Can the Indiana Pacers ever win a championship with George Hill as their starting point guard? The answer to the question is debatable, but judging from the five-year, $40 million contract they gave him over the summer, Indiana’s chief decision-makers believed it was a resounding yes.
After finding themselves a few bounces of the ball away from an Eastern Conference Finals appearance last year, Indiana chose to anoint Hill as their point guard of the future. But after analyzing his first month or so of play this season, they may want to re-think things.
Regardless of whether or not Hill is worth that type of money, he’s underperformed this year, and Pacers fans have a right to be concerned. Right now they should probably be asking themselves a difficult series of questions: Is George Hill a finished product? And can he get better?
A couple months ago, Basketball Prospectus projected that George Hill would shoot 37.9% on three-pointers and average a true shooting percentage of 57.3% for the 2012-13 season. So far he’s made just 18 of 66 attempted three-pointers (27.3%) and has a 50.4% true shooting percentage.
The Pacers may have expected even greater numbers than what Basketball Prospectus forecast, and his poor play so far has created a storm the team is struggling to fight through. They need Hill to make others better while also keeping opposing defenses honest on the perimeter, but so far he’s not doing a good job in either area. Nor has he shown that he is capable of stretching the floor with a shot or providing effective playmaking ability off the dribble to draw the defense’s attention
According to Hoopdata.com he’s making 29% of all his shots from 10-23 feet, and only 1.9 of his 5.3 assists per game are leading to easy shots at the rim, which ranks behind Steve Blake, Brandon Knight, and Mario Chalmers.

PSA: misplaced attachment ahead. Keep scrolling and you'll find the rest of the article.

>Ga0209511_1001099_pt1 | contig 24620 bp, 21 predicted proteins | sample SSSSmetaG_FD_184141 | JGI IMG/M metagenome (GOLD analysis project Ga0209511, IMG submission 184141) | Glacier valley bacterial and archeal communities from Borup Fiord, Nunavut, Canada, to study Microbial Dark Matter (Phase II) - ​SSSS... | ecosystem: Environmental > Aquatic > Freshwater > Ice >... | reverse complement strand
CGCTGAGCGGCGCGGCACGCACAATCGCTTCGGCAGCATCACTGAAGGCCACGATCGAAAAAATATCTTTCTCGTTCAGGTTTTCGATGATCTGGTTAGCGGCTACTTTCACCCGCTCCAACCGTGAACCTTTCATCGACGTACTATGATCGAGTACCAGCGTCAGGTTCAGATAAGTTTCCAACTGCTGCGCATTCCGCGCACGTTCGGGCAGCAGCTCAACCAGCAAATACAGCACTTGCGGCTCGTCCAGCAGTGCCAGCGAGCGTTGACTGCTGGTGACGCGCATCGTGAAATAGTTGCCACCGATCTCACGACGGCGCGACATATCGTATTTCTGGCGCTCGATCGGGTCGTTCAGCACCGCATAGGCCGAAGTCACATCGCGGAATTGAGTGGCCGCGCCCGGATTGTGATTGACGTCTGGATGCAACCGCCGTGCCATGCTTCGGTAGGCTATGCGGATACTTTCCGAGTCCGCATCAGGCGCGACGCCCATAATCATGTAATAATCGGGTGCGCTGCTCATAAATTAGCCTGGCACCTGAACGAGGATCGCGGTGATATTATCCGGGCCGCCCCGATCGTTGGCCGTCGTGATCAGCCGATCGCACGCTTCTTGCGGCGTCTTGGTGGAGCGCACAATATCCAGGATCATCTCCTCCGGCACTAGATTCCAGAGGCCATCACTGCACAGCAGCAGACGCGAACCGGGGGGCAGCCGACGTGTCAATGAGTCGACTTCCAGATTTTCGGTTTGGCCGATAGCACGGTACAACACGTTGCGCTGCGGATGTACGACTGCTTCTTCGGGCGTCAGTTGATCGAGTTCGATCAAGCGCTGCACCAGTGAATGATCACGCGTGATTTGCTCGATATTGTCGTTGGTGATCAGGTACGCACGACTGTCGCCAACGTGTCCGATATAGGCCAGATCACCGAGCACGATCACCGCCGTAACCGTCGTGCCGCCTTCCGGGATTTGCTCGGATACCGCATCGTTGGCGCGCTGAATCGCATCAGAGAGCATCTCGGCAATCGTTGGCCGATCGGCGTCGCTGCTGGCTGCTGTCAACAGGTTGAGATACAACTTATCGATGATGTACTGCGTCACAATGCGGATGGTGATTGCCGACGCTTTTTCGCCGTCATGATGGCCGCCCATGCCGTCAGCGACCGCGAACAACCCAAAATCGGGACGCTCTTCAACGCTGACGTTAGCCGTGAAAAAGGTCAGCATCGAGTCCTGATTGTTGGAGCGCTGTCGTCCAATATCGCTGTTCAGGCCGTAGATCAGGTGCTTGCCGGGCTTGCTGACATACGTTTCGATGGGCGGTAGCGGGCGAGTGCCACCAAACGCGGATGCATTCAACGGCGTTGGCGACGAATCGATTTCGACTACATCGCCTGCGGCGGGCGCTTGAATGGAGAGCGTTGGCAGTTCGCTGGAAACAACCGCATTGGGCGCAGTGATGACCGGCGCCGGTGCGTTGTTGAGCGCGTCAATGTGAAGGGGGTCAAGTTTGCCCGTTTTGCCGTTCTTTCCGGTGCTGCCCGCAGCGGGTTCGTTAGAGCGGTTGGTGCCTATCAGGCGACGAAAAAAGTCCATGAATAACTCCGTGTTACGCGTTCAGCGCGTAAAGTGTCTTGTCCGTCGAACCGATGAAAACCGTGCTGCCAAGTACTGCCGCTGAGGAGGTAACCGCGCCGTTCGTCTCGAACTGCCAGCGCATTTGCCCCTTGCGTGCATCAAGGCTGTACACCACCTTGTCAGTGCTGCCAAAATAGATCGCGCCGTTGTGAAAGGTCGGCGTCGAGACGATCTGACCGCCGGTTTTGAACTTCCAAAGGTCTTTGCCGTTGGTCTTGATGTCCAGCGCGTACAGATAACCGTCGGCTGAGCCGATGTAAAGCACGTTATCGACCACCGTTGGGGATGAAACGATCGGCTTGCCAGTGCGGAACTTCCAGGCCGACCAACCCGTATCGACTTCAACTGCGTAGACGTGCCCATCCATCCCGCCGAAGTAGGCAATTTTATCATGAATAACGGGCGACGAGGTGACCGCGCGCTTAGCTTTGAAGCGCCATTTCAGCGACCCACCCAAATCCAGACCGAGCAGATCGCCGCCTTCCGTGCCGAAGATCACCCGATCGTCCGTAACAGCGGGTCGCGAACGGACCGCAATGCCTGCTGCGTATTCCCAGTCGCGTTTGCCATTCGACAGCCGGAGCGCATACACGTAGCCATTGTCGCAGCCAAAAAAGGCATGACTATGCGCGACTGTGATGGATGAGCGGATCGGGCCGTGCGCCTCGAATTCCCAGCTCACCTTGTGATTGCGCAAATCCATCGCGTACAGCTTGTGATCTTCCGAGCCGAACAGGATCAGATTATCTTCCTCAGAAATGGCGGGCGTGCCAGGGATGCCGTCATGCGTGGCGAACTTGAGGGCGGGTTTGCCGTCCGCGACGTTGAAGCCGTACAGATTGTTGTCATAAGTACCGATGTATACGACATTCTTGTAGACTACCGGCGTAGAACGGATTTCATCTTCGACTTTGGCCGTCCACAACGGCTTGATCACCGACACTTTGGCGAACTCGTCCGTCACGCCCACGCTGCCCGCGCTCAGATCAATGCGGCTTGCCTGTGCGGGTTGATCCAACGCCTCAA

It feels like everyone on Indiana’s roster except David West (and, believe it or not, Lance Stephenson) has been disappointing this season. To solely blame George Hill and pick him apart as an underachieving, below-average point guard wouldn’t be fair. Danny Granger’s injury — which unexpectedly boosted everyone else’s offensive responsibilities — is a legitimate excuse for his depleted performance. But Hill’s numbers should still be examined as what they are: a near nosedive relative to projections.
The Pacers are in somewhat of a hopeless situation right now, competing for a title with no superstar on the roster. As their starting point guard in a league overcrowded with historically great players at the position, George Hill needs to first improve the areas we expected him to be half decent in before upgrading everything else. His average of less than six assists per game isn’t scaring anybody.
He’s 26 years old, an age that typically offers little room for improvement on an overall player’s skill-set, but this is still his first full season as a full-time starting point guard. It’s a unique situation. He’s averaging six more minutes a game than his previous career high, and looking at it from that angle opens up the possibility that Hill is still adjusting to the most important role of his career, and all the expanded duties that come with it.
Hill has the trust of an organization burdened with a high expectations, an important factor that shouldn’t go understated. He is steady and versatile, displaying competence at both guard positions, and showing the stones to take and make big, difficult, pressure packed shots — as we saw in his game-winning shots against the Raptors in the season opener and against the Lakers on Nov. 27. (This season he’s already attempted nine game-tying or go-ahead shots with less than 24 seconds left in the game.)
The Pacers offense has managed 87.7 points per 100 possessions when Hill takes a breather—a deplorably low number—but it rises to 97.9 when he plays. Winning a championship is a team-wide effort, but any hopes for a long postseason should be eliminated unless Hill makes more shots and expands his overall offensive repertoire.